Does SAFe correctly extend agile?

What’s great about agile is that its tenets emerged from the culture of real teams responsible for actual technical delivery. For example, horizontal team structures emerge again and again as a key characteristic of successful teams. The same is true about frequent communication. Agile ceremonies and guidelines resonate with people because they explicitly and openly strengthen important cultural values.

How to scale agile to have the same kind of impact at the enterprise level- with much larger, highly distributed, multicultural teams- is the big question that many of us are interested to answer.

Scaled Agile Framework (SAFe) is a framework for enterprise system production, created by Scaled Agile, Inc. SAFe builds and extends agile principles to coordinate hundreds or thousands of team members. It is relatively new in it’s 4th revision after 6 years of development. The Scaled Agile team is composed of a number of smart, broadly experienced people.

Does it work? Scaled Agile lists many successful case studies.

SAFe is complicated. To paraphrase a recent comment by founder Dean Leffingwell at the 2016 Scaled Agile conference in Colorado,

SAFe may be complicated, only because the domains it addresses are complicated. It is as simple as it can be. If there’s a simpler way, we will change the framework.

Agile principles state that

Simplicity—the art of maximizing the amount of work not done—is essential.

SAFe- in its current form -is not simple. By Conway’s law, what does this imply for social architecture of organizations implementing it?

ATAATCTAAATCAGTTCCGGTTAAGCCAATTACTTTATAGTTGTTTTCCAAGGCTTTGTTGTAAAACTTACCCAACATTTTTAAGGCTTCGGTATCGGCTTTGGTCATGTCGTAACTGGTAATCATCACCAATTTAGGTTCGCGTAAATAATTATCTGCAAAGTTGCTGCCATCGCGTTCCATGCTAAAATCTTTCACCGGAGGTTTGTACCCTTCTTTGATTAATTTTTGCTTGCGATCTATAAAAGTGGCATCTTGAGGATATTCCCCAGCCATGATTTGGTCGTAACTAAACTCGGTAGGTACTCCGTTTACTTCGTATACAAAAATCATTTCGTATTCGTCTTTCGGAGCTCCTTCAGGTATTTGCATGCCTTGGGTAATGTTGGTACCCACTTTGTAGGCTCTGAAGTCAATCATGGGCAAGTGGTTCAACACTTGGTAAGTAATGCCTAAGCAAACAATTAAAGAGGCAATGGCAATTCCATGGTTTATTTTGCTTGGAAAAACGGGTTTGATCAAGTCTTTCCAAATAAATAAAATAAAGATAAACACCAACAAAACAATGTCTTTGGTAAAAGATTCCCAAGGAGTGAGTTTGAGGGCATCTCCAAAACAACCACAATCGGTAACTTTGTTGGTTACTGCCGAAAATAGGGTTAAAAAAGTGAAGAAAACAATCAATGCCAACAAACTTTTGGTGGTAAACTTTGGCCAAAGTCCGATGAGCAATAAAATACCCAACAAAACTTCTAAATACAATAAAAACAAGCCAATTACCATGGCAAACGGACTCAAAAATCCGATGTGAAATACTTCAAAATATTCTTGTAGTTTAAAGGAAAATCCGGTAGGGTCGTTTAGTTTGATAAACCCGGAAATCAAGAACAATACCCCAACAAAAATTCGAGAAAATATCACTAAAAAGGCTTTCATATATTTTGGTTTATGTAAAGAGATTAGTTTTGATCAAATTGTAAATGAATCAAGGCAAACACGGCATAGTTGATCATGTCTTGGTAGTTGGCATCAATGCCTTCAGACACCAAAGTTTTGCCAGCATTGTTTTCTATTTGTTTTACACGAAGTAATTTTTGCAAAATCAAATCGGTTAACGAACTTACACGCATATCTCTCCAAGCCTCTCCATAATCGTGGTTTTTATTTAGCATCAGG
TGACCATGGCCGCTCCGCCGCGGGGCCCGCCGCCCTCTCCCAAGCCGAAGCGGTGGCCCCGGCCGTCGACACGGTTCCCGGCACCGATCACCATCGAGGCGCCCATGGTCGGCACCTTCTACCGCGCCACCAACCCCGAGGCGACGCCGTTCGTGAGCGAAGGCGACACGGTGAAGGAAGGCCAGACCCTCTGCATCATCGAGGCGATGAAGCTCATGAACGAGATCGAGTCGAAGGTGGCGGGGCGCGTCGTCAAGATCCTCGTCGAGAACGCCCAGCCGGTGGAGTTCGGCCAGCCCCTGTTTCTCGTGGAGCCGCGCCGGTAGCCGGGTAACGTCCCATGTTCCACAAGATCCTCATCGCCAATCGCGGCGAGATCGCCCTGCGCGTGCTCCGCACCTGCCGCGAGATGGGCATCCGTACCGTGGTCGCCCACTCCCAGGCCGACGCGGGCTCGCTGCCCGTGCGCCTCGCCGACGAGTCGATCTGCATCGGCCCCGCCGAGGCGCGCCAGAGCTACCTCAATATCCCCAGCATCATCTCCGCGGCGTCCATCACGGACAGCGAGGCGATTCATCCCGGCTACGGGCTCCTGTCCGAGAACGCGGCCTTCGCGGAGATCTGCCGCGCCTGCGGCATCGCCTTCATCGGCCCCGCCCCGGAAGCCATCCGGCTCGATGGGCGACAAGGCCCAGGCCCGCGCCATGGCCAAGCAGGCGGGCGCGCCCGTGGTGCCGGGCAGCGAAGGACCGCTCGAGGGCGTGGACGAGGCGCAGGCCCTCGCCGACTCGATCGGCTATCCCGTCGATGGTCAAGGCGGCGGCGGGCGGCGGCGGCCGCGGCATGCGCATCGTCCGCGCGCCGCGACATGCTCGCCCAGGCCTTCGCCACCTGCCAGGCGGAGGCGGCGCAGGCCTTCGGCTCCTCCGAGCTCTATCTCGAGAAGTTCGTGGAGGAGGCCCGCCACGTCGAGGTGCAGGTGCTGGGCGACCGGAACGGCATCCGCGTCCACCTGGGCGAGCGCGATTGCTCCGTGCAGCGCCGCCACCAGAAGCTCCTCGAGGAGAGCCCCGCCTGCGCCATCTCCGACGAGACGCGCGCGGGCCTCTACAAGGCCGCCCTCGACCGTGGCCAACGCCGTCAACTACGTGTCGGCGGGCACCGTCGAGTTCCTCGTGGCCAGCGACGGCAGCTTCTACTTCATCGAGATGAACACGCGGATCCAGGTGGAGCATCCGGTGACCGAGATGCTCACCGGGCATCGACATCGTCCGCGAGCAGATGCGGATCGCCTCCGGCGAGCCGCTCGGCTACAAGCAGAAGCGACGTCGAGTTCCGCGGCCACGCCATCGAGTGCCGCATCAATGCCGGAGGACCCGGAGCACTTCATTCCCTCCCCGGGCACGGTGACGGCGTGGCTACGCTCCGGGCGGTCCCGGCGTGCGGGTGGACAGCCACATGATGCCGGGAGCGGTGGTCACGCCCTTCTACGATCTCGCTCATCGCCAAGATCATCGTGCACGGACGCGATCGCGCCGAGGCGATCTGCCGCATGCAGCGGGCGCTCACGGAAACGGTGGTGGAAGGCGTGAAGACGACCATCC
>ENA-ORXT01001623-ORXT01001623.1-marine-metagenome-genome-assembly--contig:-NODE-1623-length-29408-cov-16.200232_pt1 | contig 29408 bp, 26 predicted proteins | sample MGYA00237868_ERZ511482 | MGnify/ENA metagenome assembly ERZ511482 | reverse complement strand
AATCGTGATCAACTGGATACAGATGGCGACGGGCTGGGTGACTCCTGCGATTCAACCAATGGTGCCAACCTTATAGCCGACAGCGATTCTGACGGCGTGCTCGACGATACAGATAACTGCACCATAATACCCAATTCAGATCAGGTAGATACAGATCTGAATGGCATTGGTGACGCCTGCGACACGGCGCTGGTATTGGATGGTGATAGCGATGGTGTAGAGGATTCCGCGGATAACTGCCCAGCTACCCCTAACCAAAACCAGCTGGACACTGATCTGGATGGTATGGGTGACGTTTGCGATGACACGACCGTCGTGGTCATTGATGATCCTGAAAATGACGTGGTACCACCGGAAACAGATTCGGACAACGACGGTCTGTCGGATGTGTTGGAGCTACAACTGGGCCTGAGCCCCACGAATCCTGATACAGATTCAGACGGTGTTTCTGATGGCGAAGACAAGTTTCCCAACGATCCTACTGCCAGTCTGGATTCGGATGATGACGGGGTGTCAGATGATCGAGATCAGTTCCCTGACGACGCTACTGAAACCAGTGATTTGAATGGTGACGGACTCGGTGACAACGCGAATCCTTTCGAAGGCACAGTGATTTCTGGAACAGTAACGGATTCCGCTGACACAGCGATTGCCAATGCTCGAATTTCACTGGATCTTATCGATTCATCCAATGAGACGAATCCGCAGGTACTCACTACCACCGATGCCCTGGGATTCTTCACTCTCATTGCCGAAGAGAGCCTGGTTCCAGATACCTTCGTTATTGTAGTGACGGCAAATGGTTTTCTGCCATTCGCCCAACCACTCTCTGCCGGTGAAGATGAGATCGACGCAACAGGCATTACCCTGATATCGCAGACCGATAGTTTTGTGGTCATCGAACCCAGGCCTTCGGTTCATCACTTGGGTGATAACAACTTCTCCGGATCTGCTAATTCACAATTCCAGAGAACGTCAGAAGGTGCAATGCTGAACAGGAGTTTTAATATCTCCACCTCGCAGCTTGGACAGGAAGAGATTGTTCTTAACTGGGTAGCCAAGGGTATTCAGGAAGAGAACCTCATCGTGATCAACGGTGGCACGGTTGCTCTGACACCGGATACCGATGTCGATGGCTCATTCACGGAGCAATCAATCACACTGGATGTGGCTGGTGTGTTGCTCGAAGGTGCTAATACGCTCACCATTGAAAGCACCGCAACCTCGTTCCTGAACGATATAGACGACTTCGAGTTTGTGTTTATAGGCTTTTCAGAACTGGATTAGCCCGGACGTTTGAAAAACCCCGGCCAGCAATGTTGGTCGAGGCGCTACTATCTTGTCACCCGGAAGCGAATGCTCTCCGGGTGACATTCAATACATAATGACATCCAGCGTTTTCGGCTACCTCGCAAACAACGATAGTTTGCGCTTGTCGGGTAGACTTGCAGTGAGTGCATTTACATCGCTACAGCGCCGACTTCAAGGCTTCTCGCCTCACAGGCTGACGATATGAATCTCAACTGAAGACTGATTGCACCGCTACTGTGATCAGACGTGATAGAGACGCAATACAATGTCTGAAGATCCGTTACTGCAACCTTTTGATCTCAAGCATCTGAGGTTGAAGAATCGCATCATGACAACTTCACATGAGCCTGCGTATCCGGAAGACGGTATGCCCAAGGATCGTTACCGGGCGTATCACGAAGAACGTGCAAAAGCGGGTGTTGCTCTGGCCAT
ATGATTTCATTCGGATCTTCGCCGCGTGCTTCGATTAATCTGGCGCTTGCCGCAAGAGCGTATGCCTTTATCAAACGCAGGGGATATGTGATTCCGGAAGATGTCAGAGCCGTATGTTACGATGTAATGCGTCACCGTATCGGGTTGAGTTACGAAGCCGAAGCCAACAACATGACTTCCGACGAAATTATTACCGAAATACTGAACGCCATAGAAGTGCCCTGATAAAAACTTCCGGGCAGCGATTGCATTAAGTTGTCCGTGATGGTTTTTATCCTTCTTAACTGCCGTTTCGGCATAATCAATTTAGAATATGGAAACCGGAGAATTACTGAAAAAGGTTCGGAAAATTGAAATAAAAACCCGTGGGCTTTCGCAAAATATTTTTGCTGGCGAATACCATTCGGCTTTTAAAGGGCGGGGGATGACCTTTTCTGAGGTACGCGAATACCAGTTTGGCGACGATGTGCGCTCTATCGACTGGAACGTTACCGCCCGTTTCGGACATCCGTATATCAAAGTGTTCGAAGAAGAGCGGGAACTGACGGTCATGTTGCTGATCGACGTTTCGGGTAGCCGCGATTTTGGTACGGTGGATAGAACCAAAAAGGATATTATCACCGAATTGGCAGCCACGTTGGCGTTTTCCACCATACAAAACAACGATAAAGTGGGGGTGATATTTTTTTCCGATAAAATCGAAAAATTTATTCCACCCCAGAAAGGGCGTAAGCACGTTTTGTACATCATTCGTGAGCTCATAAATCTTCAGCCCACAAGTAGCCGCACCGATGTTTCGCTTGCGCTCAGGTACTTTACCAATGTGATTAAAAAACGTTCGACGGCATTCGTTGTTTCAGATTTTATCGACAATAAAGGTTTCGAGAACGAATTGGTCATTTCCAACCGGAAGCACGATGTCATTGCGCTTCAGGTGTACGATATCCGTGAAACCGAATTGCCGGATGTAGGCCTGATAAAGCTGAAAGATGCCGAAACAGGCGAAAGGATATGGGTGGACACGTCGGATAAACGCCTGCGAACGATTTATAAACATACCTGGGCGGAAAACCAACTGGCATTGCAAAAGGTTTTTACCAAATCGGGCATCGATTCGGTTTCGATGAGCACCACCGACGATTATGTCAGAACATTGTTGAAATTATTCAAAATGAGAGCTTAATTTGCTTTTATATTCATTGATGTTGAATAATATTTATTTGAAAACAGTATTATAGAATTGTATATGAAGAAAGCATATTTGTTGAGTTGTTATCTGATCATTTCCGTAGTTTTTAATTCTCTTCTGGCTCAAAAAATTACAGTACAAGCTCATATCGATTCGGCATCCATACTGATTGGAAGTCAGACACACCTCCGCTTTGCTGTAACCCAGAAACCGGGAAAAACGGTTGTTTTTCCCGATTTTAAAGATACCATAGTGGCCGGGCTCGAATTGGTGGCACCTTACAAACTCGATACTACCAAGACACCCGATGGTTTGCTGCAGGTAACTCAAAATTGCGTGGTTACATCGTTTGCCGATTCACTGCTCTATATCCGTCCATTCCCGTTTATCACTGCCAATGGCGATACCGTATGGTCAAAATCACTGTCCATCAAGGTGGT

Scaled Agile makes extensive recommendations for roles and structure above XP/Scrum. But ultimately, the agile ideal is a pure horizontal organization. Agile principal #4:

Business people and developers must work together daily throughout the project.

SAFe documentation acknowledges this risk:

However, historical use of the waterfall model, coupled with the somewhat natural inclination to institute top-down control over software development, has caused the industry to adopt certain behaviors and mindsets that can seriously inhibit the adoption of more effective Lean and Agile paradigms.

Distributed teams are the reality for every organization building enterprise systems of minimum scale or larger. This fact impacts every aspect of the delivery pipeline: vertical slicing, repository structures and versioning, test strategy, and etc. The SAFe framework doesn’t cover this fundamental in much depth. Where it does provide guidance, it is exclusively about how to overcome challenges. Distributed and multicultural teams can provide powerful advantages such as 24-hour production cycle and 360 degree visibility. These are fundamental aspects that must be first-class concepts to fully extend agile to large scale production.

Along with distributed delivery, another relevant question is the number of teams SAFe can support. This is important because at some scale there are important overlaps with supply chain management. Apple and other companies are successfully coordinating hundreds or even thousands of separate suppliers. They do not use the concept of PI. Instead production processes are designed to be as loosely coupled as possible. Is software different? In what ways?

What’s great about agile is that individual ceremonies add clear, coherent value to delivery providing an understandable, incremental way for teams to increase productivity and quality. In contrast, SAFe states:

Embracing a Lean-Agile mindset, understanding and applying the Lean-Agile Principles, and effectively implementing the SAFe practices all come before the business benefits.

SAFe has many good aspects and is the result of a lot of smart people collaborating. Does it correctly extend agile as an asymptote of Leanprocess theory? Not yet.

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